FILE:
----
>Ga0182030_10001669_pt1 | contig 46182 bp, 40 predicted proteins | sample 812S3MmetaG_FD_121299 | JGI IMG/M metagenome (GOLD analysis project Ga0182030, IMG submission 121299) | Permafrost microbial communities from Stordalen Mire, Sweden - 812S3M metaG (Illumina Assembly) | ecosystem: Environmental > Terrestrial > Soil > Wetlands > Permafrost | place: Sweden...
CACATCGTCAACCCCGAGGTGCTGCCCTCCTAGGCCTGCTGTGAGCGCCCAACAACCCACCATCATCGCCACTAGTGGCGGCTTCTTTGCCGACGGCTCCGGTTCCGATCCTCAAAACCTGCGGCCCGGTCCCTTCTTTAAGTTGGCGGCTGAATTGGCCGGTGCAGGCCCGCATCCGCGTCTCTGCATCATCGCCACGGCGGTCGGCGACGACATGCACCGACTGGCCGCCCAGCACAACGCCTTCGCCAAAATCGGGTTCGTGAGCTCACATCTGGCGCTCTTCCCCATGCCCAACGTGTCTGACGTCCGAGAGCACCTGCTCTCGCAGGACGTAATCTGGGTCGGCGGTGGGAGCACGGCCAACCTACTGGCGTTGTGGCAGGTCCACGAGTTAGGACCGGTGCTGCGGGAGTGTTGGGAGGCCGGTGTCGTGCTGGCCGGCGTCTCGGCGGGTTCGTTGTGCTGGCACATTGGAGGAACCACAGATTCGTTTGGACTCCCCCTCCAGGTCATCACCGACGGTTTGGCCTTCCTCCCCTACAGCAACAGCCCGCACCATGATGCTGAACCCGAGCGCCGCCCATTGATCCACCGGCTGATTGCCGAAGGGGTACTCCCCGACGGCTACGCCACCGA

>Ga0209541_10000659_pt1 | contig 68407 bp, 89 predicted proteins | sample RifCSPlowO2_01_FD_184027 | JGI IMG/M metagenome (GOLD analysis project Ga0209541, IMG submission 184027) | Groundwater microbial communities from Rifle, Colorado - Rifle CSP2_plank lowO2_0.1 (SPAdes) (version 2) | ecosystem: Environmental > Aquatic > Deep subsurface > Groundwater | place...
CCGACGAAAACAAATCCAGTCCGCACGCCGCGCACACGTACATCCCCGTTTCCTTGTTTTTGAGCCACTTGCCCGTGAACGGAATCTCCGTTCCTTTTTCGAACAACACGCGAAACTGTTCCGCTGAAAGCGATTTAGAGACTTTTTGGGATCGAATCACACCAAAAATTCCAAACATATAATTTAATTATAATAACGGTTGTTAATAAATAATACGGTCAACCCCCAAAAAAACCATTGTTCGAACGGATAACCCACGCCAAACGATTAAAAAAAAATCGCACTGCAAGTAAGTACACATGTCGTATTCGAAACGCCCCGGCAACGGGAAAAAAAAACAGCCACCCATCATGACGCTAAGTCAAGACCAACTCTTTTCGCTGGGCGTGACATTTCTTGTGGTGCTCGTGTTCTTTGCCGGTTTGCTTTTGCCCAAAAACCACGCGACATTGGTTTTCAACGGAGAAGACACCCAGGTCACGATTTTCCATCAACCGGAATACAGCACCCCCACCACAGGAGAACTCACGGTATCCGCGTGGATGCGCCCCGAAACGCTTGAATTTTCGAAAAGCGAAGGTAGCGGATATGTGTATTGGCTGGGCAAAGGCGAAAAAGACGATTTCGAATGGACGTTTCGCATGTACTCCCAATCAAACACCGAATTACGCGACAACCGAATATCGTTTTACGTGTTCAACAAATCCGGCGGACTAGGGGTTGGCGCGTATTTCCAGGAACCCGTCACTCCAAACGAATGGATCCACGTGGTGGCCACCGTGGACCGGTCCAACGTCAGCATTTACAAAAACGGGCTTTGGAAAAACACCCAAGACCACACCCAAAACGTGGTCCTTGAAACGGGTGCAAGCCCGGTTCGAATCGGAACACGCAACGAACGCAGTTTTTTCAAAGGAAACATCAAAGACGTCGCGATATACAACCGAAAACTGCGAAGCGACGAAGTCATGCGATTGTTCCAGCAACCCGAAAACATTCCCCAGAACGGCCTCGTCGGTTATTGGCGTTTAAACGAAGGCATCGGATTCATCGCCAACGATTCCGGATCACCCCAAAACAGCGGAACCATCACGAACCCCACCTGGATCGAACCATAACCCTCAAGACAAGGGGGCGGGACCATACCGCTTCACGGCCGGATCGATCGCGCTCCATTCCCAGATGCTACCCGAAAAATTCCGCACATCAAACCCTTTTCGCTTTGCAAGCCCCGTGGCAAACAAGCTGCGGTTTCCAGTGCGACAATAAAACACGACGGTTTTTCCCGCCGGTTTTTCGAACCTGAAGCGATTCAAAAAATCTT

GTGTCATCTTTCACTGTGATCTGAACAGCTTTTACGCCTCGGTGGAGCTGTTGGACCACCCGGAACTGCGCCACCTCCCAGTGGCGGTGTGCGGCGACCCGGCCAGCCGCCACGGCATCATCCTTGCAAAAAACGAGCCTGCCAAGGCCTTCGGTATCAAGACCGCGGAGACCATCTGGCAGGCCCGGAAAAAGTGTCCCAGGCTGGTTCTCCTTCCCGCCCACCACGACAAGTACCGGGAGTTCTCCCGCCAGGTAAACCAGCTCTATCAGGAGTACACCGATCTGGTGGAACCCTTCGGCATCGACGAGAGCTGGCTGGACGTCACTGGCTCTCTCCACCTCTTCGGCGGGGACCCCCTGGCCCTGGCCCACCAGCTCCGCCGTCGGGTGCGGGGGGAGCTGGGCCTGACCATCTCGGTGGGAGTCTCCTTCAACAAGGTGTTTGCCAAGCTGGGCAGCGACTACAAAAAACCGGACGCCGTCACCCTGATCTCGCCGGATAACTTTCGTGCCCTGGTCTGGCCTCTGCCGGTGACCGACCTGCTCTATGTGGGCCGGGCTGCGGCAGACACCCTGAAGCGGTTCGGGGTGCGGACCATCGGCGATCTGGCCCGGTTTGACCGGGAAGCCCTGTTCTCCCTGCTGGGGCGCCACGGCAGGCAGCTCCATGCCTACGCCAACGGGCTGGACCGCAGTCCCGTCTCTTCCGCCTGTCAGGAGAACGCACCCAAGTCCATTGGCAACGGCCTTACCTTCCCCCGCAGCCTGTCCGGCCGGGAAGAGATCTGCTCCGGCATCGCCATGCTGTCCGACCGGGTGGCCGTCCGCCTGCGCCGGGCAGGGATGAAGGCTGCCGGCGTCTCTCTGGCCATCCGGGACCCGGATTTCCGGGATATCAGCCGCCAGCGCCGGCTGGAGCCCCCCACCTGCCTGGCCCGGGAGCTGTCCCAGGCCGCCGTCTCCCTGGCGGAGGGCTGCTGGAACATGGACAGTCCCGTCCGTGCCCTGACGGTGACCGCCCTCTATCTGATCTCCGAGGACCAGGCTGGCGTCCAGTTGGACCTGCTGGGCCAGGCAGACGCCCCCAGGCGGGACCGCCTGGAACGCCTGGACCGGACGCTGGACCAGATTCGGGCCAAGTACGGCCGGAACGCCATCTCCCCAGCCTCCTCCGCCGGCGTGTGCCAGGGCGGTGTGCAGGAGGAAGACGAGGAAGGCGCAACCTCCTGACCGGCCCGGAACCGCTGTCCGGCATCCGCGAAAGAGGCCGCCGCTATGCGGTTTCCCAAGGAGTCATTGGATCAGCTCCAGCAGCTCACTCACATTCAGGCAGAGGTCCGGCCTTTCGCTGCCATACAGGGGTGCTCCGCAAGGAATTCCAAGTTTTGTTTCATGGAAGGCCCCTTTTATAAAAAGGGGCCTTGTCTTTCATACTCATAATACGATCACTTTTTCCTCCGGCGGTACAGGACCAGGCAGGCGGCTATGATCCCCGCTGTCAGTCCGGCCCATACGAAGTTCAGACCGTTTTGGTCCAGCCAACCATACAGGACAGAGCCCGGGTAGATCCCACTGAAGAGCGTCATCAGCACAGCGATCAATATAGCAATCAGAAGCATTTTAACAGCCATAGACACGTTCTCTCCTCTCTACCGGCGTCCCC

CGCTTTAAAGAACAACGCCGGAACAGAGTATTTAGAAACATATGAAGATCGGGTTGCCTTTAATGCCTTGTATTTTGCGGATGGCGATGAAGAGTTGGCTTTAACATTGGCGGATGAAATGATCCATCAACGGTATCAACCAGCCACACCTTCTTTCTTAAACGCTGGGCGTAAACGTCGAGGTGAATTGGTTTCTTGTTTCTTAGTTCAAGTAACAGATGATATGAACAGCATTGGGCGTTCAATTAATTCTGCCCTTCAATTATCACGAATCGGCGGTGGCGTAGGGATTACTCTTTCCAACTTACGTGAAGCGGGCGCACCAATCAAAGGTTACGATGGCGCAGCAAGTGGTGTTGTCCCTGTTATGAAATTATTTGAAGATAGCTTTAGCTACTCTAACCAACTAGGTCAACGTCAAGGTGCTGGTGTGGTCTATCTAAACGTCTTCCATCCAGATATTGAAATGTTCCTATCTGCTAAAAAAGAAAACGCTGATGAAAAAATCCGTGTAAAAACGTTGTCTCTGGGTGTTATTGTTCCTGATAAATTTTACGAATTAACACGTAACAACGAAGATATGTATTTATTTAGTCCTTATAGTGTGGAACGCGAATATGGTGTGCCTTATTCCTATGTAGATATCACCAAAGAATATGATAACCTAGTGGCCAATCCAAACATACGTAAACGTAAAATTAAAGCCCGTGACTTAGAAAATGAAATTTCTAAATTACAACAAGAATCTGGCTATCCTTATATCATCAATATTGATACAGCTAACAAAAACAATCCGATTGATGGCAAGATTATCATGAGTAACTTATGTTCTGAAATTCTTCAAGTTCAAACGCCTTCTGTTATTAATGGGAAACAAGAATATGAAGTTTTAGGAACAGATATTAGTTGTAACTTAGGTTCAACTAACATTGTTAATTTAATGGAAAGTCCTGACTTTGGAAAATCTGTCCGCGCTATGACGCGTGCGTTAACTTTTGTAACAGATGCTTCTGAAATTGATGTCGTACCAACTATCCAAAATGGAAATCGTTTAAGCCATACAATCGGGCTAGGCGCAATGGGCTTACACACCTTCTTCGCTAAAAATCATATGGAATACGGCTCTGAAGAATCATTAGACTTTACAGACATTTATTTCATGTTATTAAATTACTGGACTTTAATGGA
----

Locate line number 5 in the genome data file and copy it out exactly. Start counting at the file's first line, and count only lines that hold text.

GTGTCATCTTTCACTGTGATCTGAACAGCTTTTACGCCTCGGTGGAGCTGTTGGACCACCCGGAACTGCGCCACCTCCCAGTGGCGGTGTGCGGCGACCCGGCCAGCCGCCACGGCATCATCCTTGCAAAAAACGAGCCTGCCAAGGCCTTCGGTATCAAGACCGCGGAGACCATCTGGCAGGCCCGGAAAAAGTGTCCCAGGCTGGTTCTCCTTCCCGCCCACCACGACAAGTACCGGGAGTTCTCCCGCCAGGTAAACCAGCTCTATCAGGAGTACACCGATCTGGTGGAACCCTTCGGCATCGACGAGAGCTGGCTGGACGTCACTGGCTCTCTCCACCTCTTCGGCGGGGACCCCCTGGCCCTGGCCCACCAGCTCCGCCGTCGGGTGCGGGGGGAGCTGGGCCTGACCATCTCGGTGGGAGTCTCCTTCAACAAGGTGTTTGCCAAGCTGGGCAGCGACTACAAAAAACCGGACGCCGTCACCCTGATCTCGCCGGATAACTTTCGTGCCCTGGTCTGGCCTCTGCCGGTGACCGACCTGCTCTATGTGGGCCGGGCTGCGGCAGACACCCTGAAGCGGTTCGGGGTGCGGACCATCGGCGATCTGGCCCGGTTTGACCGGGAAGCCCTGTTCTCCCTGCTGGGGCGCCACGGCAGGCAGCTCCATGCCTACGCCAACGGGCTGGACCGCAGTCCCGTCTCTTCCGCCTGTCAGGAGAACGCACCCAAGTCCATTGGCAACGGCCTTACCTTCCCCCGCAGCCTGTCCGGCCGGGAAGAGATCTGCTCCGGCATCGCCATGCTGTCCGACCGGGTGGCCGTCCGCCTGCGCCGGGCAGGGATGAAGGCTGCCGGCGTCTCTCTGGCCATCCGGGACCCGGATTTCCGGGATATCAGCCGCCAGCGCCGGCTGGAGCCCCCCACCTGCCTGGCCCGGGAGCTGTCCCAGGCCGCCGTCTCCCTGGCGGAGGGCTGCTGGAACATGGACAGTCCCGTCCGTGCCCTGACGGTGACCGCCCTCTATCTGATCTCCGAGGACCAGGCTGGCGTCCAGTTGGACCTGCTGGGCCAGGCAGACGCCCCCAGGCGGGACCGCCTGGAACGCCTGGACCGGACGCTGGACCAGATTCGGGCCAAGTACGGCCGGAACGCCATCTCCCCAGCCTCCTCCGCCGGCGTGTGCCAGGGCGGTGTGCAGGAGGAAGACGAGGAAGGCGCAACCTCCTGACCGGCCCGGAACCGCTGTCCGGCATCCGCGAAAGAGGCCGCCGCTATGCGGTTTCCCAAGGAGTCATTGGATCAGCTCCAGCAGCTCACTCACATTCAGGCAGAGGTCCGGCCTTTCGCTGCCATACAGGGGTGCTCCGCAAGGAATTCCAAGTTTTGTTTCATGGAAGGCCCCTTTTATAAAAAGGGGCCTTGTCTTTCATACTCATAATACGATCACTTTTTCCTCCGGCGGTACAGGACCAGGCAGGCGGCTATGATCCCCGCTGTCAGTCCGGCCCATACGAAGTTCAGACCGTTTTGGTCCAGCCAACCATACAGGACAGAGCCCGGGTAGATCCCACTGAAGAGCGTCATCAGCACAGCGATCAATATAGCAATCAGAAGCATTTTAACAGCCATAGACACGTTCTCTCCTCTCTACCGGCGTCCCC